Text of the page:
The Beast From the East

The Beast From the East - Storm clouds, & snow on the frozen water
The Beast From the East

With a Russian blast of cold air sweeping across the UK, heavy snow has been falling in sheets. Brought in on the storm dubbed “The Beast from the East” great areas of Britain are freezing under inches of snow.

Of course Milton Keynes hasn’t missed out, I mean we must have had a millimetre of snow over night. Yeah as usual the snow has, so far, skipped us.

The Beast From the East

For once I started my walk in company, my good lady, Zoe, was taking our own beast from the east, Colin, for a walk, so we wandered together to start with. The wind was cold as it swept across the Ouse Valley. A light sprinkling of snow could be seen in the shadows of the tall trees. But otherwise the day was nothing out of the ordinary.

Leaving Colin to lead Zoe home I headed off along the fast flowing river. Her waters running crystal clear, buoyed by extra water from the snow.

River Wildlife

Grey Herons squawked off down river; Canada Geese, pairing up, wandered the grassy banks; Mallards navigated the speedy waters; A pair of Goosander, long necked and elegant, flew overhead heading towards Stony Stratford NR; Mute Swans dipped their heads gracefully into the clear waters, searching the wavering water plants for food.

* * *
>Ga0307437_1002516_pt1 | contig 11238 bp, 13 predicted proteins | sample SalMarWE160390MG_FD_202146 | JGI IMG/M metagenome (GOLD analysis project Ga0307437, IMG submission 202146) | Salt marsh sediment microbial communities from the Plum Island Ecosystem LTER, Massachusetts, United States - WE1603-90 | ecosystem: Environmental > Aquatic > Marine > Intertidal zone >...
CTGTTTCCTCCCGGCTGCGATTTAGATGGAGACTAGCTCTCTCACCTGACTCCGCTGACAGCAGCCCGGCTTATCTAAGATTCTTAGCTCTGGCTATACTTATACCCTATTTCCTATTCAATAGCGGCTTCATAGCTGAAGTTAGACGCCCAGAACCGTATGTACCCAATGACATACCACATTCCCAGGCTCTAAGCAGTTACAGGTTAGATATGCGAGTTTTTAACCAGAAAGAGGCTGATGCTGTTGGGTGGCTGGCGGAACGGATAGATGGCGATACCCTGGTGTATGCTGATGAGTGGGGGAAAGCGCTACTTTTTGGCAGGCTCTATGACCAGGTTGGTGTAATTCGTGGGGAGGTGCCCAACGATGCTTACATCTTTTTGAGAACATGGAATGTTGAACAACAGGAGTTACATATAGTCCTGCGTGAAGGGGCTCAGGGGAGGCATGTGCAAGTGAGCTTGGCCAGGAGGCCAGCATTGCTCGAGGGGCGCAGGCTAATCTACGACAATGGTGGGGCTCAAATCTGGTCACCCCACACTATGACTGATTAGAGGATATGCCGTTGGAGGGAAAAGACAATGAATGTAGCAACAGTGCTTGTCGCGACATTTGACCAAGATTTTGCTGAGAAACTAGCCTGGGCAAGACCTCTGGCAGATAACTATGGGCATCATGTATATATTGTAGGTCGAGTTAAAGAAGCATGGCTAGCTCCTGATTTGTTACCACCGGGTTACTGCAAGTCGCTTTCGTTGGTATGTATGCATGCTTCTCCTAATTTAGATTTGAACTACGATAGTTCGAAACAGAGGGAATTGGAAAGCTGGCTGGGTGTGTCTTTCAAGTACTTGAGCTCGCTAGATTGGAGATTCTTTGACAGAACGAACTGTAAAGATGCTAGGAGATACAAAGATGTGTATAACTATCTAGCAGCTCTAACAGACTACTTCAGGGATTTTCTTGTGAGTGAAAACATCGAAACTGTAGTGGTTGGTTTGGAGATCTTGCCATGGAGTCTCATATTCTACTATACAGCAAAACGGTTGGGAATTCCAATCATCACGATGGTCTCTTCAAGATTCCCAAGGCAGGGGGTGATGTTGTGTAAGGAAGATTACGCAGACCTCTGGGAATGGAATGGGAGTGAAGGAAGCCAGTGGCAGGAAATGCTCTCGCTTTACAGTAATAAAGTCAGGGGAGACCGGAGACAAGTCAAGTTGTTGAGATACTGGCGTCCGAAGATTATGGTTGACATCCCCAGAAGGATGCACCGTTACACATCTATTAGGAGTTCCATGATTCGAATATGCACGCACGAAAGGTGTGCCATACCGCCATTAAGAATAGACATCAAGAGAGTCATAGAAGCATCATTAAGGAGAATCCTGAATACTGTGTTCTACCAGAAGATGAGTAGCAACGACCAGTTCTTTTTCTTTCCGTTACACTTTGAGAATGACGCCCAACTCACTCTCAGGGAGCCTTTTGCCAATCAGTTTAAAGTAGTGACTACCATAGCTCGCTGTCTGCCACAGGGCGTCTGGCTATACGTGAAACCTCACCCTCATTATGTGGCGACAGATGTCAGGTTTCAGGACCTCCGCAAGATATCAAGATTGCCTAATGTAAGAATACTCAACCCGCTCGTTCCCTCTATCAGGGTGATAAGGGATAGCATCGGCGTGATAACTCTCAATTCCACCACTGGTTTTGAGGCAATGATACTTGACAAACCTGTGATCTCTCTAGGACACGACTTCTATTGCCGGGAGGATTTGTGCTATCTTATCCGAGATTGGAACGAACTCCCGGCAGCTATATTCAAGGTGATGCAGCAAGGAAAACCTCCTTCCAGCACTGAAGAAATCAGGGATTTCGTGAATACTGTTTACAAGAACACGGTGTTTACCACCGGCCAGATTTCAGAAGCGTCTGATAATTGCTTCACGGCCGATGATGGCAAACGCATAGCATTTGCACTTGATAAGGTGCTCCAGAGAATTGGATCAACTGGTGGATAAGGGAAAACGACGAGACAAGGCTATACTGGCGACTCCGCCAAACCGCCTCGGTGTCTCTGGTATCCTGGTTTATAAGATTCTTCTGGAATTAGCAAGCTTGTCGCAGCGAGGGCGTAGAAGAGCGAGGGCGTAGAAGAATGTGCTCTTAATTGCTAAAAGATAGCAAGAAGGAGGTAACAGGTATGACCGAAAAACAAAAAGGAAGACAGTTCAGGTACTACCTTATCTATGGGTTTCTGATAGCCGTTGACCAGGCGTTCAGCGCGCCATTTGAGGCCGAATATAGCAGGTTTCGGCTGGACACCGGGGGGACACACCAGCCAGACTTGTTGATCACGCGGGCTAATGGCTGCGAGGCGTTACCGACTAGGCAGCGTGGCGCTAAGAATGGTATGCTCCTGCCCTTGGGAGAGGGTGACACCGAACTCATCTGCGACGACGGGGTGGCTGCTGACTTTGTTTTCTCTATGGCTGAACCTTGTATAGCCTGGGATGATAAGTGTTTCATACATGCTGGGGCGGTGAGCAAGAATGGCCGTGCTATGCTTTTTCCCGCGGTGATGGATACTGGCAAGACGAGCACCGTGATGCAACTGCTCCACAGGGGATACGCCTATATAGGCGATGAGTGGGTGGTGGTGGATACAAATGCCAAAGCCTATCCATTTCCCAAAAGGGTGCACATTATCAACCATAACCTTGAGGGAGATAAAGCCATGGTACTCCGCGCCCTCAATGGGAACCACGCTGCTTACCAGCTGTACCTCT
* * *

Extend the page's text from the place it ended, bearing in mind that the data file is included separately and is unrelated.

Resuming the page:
And it was this latter that provided me the chance to take a photo I have never contemplated previously. I think it worked, but I’ll let you be the judge of that.

Mute Swan head under water
Mute Swan head under water

Frozen Reserve

Arriving at the Floodplain Forest I was greeted by sheets of, lightly snow covered, ice. The whole of the Western end of the reserve was frozen solid, the header image of this post shows the view from the Farm hide.

Due to this there was very little to see for much of the walk. The Konik pony, offering the only respite to the dullness.

Konik Ponies in the Snow
Konik Ponies in the Snow

Beyond the Farm Hide there was a break in the ice and the open flowing waters were swarming with life, sadly the duck numbers are still really low, but Teal, Pochard, Wigeon and Tufted Duck, joined plenty of Gulls. Black-headed gull and Common Gull mainly.

Chasing gulls

It was the gulls that bought the first excitement of the day. Not in the shape of a great rarity, but instead some aerial violence. Screeching above my head a First year Common Gull was dashing around the sky, an item of food in its beak. Hot on its tail was a more advanced aged common gull, desperately chasing the younger bird to steal its food. Behind that a huge Lesser Black-backed gull was viciously hunting down both birds.

The Chase is on - Lesser Black Backed Gull, chasing Common Gulls
The Chase is on
Sharp turn
Sharp turn
Final straight - Lesser black-backed gull closing in on Common Gulls
Final straight

After watching the chase, the younger gull soon dropped its quarry. The Lesser Black-back victorious in its pursuit, soon headed off. And so did I.